The council now operates under the “Spirit of the Sea” brand, and has expanded their staffing to provide services and fulfil strategic aims. Their grounds team, for example, is now in-house rather than contracted out. This has led to significant cost savings.

More about Falmouth Town Council can be seen in the presentation slides which can be downloaded here: Breaking the mould conference 2018

Questions

Having heard from all three delegates, the session was opened up for questions.

How did Falmouth Town Council go about getting the Fires Service to work with councils and take charge of monitoring a centralised CCTV system?

Mark Williams responded that the key to this success had been picking the right moment. Cornwall Fire and Rescue Service were reorganising and had recently received money and built a new control room. They needed to be seen to do work which was relevant and beneficial to Cornish towns and communities, and as such local councils were able to seize the opportunity and deliver the CCTV service.

Was Falmouth able to receive extra resources due to the abolishment of district councils in Cornwall, as well as taking on more services?

Falmouth Town Council took on services mainly due to need – they felt the community needed those services, and they would have been lost without intervention. There were issues around acquiring any freehold or leasehold, with the county council reluctant to let go, until austerity made them realise they could not afford to keep running as they did. The first three phases of devolution to the town council were about community need for services. It is only with the 4th phase, additional green space, that the devolution has needed to come with additional income-generating assets for the town council.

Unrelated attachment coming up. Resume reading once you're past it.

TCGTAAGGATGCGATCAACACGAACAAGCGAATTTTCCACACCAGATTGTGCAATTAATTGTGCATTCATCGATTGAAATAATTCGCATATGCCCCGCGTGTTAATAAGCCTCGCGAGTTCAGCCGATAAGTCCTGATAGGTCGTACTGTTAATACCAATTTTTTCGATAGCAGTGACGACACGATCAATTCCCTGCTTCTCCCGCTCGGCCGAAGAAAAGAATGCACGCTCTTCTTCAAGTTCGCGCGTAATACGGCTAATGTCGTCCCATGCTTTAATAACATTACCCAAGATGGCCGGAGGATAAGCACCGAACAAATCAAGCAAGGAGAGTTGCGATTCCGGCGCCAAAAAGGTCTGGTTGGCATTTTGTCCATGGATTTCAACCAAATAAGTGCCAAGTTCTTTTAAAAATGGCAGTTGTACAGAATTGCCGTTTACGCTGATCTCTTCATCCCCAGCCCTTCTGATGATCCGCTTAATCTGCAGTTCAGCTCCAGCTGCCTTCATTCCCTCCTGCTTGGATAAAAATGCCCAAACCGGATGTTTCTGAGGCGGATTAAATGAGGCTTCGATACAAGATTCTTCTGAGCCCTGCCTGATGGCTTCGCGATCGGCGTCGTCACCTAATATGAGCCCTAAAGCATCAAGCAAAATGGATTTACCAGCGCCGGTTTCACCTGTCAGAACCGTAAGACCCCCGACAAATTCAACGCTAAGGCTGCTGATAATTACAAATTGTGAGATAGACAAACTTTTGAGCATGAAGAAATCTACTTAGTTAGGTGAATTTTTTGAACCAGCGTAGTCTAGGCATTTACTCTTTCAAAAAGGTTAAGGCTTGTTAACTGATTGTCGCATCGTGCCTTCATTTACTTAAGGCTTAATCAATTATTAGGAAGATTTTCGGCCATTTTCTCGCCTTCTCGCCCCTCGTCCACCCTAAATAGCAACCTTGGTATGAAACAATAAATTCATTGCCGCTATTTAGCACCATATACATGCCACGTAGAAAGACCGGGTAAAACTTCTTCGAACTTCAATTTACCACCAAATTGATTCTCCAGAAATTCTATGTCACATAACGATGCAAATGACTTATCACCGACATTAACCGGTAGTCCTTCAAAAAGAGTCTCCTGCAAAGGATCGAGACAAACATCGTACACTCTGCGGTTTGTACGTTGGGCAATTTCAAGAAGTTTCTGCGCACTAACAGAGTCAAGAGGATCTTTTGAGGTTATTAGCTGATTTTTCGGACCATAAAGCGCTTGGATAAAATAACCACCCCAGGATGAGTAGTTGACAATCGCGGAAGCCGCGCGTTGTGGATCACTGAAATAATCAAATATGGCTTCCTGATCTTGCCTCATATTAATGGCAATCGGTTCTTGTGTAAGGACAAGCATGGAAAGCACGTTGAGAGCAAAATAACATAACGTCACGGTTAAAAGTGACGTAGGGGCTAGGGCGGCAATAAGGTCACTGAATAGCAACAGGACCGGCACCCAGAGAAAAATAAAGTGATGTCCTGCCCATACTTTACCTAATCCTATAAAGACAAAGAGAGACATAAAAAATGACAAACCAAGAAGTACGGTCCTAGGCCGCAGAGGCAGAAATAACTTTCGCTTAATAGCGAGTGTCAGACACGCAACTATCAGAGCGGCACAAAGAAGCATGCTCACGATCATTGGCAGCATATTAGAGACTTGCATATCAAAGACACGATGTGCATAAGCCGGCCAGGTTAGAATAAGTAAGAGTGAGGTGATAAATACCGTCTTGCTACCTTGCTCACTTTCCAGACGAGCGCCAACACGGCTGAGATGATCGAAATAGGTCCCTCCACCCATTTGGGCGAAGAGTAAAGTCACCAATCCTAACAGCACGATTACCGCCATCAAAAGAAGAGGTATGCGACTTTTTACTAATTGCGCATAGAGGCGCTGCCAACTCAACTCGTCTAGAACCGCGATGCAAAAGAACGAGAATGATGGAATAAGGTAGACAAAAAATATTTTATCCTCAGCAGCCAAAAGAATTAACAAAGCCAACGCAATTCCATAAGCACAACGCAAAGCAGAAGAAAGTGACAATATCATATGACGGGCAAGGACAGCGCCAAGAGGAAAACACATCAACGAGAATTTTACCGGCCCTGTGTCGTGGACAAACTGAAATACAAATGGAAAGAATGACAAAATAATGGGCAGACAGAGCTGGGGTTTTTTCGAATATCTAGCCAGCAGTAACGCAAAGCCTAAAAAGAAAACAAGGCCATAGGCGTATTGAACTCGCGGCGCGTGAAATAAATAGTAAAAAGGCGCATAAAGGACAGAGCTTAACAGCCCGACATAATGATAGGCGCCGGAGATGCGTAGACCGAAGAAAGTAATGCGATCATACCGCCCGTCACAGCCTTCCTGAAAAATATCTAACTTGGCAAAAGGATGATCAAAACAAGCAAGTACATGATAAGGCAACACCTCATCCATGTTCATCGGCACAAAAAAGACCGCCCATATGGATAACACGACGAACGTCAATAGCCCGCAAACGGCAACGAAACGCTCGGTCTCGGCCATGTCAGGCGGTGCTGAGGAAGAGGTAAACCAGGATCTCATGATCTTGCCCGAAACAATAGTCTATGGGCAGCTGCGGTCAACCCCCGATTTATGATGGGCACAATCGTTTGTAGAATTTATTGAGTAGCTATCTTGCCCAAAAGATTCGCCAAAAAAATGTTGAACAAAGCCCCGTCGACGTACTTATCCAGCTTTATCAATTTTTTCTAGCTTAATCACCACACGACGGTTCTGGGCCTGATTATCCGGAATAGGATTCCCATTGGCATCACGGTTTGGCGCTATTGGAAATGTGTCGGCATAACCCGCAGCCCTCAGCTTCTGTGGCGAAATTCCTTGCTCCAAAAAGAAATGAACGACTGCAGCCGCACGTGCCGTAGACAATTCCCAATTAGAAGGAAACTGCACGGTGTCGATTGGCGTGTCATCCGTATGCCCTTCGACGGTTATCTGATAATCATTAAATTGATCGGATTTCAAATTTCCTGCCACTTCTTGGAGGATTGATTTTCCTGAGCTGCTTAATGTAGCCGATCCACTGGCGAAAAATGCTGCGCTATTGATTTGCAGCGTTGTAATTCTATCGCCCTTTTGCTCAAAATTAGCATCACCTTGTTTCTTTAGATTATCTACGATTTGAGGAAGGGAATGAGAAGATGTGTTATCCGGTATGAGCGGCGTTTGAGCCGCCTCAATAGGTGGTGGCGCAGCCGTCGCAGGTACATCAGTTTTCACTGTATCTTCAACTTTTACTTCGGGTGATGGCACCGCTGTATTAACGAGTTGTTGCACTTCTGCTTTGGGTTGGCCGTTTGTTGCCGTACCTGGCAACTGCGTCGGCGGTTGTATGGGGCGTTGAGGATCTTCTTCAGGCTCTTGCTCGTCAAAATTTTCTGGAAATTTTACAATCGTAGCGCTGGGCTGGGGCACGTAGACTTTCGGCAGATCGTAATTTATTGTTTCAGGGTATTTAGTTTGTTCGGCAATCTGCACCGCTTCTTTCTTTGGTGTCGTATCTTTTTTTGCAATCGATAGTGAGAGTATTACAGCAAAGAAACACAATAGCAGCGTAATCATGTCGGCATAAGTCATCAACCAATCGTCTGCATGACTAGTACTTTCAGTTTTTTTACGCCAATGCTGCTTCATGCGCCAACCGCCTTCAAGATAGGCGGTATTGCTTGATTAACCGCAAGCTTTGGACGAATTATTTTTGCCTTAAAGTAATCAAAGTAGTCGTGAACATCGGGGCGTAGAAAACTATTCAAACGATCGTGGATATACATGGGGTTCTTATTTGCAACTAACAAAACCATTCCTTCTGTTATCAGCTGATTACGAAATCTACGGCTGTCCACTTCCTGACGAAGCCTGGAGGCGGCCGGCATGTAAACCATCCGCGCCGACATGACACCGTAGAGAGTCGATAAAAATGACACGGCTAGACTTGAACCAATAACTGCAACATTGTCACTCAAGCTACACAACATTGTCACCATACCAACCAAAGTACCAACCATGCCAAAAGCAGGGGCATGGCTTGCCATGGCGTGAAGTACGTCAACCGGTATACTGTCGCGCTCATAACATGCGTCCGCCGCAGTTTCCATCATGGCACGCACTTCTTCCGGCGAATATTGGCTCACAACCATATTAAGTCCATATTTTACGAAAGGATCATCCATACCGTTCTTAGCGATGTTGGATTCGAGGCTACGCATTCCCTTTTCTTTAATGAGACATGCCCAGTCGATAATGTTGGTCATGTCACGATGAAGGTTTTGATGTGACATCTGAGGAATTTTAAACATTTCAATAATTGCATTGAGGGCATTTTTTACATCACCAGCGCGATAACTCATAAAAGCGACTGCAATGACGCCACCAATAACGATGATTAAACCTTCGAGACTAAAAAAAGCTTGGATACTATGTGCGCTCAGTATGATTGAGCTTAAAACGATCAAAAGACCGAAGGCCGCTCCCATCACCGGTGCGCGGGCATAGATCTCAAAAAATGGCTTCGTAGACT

Do the forums in Uppingham encourage community engagement?

The Neighbourhood Forum and Business Forum are elected bodies, with people from the town able to be elected to sit on it. In addition, the Neighbourhood Forum holds a yearly AGM, with every household sent a newsletter inviting them to come along and have a chance to be heard.

How have you achieved success?

In Bradford on Avon, success has come partially from exploiting their councillors’ expertise, with individual councillors taking on specific responsibilities. For example, a councillor with experience in business has been able to contribute greatly to that area of work. Sometimes, experts have also been brought in. Success, however, also comes from their attitude to work. The council determines what they want to do, and then gets on and does it. The decision to not adopt the old model of working has allowed an opportunity to rethink.

What are top tips to ensuring concrete, sustainable, genuine engagement from the community?

There will be some false thorns – try several different models before finding the way forward. Creating engagement comes both from how you present the packet, but also the ability to deliver on it. People may engage with talk, but won’t keep coming back unless they see results. While there is no one solution to creating engagement, it is important for the council to see their relationship with the community as a partnership, and therefore work together.